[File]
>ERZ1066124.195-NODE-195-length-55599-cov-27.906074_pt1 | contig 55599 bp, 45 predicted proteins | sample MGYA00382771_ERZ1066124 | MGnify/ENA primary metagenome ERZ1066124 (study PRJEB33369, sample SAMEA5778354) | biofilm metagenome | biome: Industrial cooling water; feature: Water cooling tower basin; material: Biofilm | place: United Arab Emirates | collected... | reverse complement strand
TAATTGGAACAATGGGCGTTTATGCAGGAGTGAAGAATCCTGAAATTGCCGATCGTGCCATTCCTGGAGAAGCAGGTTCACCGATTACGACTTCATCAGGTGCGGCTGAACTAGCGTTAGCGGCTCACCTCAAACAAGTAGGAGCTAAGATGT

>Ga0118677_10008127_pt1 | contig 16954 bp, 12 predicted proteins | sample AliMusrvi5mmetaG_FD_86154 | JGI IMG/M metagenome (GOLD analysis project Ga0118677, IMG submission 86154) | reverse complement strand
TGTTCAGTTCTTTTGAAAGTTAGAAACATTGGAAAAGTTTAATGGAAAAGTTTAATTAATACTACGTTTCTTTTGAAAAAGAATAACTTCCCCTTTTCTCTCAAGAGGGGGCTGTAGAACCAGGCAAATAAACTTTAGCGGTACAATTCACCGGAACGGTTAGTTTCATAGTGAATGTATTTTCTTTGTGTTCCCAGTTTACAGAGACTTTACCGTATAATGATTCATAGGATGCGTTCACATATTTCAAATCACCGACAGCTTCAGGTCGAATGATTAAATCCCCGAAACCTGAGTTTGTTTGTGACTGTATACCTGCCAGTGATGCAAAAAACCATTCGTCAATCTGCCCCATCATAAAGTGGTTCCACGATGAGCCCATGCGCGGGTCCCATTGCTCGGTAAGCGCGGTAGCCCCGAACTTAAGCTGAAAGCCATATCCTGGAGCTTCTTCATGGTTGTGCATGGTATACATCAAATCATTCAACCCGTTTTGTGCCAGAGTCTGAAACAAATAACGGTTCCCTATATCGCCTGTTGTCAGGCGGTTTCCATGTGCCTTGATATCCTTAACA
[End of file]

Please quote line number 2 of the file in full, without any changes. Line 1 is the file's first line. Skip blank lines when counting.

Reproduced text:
TAATTGGAACAATGGGCGTTTATGCAGGAGTGAAGAATCCTGAAATTGCCGATCGTGCCATTCCTGGAGAAGCAGGTTCACCGATTACGACTTCATCAGGTGCGGCTGAACTAGCGTTAGCGGCTCACCTCAAACAAGTAGGAGCTAAGATGT